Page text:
“We are hoping that all of our beloved manufacturers — including Sony, Ikegami and Tektronix — are just waiting on us to get to Vegas to say ‘Hey guys, we’ve got your back. Here’s what we got cookin’ for ya.’ Because it sure wasn’t there last year.”

Dugger said all that really exists in his production world of video trucks is the 4K image sensor. “We don’t even have the camera yet. Hitachi was the first to market with their 4K camera and I’ve seen it.

Nic Dugger is looking for a

Nic Dugger is looking for a "..real (4K) production camera.."

“But I’ve got to be honest, when look at the image...it’s cool...but it just looks like a great big 1080i camera. It doesn’t have a cinematic quality to it. It doesn’t have that shallow depth of field that everybody wants. It’s just big. Way too much detail and not enough chroma. It’s like 1080 on a much bigger scale. That’s not what we want. We need what the film guys have been doing for years, but in a robust form with tally lights and remote shading.”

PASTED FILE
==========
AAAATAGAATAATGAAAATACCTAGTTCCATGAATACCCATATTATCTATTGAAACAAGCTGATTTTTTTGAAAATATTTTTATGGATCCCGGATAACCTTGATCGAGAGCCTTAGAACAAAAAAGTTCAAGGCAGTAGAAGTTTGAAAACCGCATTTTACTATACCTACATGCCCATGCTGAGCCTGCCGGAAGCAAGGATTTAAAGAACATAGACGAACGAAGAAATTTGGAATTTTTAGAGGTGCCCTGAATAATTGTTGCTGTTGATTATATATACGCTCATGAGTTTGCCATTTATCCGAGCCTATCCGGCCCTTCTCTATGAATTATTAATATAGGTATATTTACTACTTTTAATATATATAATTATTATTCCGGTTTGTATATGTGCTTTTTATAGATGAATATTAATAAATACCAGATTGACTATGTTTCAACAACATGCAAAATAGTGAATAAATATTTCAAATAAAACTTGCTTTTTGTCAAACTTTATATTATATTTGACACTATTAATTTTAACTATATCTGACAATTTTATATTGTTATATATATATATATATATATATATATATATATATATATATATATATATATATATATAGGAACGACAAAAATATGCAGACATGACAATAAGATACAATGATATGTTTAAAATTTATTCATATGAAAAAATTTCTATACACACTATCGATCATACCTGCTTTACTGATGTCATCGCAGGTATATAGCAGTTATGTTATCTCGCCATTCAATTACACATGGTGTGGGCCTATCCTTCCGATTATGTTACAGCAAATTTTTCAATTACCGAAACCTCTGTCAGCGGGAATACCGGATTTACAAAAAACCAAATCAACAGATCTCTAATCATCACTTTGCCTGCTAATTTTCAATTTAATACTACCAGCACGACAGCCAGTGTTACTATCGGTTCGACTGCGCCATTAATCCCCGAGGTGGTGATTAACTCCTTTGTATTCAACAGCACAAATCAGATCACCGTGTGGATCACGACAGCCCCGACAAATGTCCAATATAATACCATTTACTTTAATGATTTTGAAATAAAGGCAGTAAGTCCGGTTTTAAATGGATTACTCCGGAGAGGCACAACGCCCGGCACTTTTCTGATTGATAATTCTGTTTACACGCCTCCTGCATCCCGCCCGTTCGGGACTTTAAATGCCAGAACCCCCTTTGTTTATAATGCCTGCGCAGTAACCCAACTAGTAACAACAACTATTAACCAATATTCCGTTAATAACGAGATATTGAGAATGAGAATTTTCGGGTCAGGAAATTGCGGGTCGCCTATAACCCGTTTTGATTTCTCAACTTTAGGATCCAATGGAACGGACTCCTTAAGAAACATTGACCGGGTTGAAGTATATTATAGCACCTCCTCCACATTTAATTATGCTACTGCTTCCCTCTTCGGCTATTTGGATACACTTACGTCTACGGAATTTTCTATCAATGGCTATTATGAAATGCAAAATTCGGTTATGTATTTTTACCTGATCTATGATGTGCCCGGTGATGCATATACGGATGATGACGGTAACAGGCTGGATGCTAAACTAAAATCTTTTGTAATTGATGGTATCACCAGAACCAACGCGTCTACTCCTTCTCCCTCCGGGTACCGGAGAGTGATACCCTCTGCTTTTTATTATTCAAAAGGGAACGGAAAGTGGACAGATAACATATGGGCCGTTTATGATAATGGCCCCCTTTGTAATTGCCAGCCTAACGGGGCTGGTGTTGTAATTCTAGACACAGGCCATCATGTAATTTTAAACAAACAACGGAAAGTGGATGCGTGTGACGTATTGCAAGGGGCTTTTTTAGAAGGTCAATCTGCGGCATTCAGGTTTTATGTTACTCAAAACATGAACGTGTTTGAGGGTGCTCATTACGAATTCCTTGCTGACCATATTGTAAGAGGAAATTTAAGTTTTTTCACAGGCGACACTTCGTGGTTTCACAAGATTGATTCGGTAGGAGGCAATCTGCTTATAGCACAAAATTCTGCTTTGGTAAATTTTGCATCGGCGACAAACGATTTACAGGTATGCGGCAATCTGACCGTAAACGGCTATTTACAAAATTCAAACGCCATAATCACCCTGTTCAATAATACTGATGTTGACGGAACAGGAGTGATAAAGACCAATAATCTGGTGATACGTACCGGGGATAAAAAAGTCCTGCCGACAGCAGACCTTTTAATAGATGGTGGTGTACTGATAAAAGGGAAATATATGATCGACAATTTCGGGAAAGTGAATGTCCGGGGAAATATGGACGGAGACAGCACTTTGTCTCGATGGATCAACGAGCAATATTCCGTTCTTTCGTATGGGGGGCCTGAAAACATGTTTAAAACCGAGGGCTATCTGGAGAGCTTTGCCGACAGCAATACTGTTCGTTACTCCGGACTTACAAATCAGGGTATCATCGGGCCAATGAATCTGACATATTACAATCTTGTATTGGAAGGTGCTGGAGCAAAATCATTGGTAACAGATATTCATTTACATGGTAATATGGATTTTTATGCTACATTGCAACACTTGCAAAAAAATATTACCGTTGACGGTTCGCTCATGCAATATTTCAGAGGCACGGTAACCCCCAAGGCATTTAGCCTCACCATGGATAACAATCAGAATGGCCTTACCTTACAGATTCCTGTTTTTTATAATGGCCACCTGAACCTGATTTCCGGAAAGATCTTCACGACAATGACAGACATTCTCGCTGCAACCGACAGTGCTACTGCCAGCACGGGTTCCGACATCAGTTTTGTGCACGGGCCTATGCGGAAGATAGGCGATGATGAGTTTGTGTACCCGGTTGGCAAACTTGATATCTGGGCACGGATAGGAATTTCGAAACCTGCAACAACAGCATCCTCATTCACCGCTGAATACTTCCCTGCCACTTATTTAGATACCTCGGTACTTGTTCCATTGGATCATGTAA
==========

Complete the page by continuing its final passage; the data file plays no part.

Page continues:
Zimbaldi recalls the early days of HD, when problems with the video in the field were difficult to evaluate. “A lot of mistakes were made until there was a full 1080 toolset out there to work with,” he said. “That included playback devices, recorders with multiple codecs, ways to convert signals, and different ways to display the signals through pixel scaling of different sizes.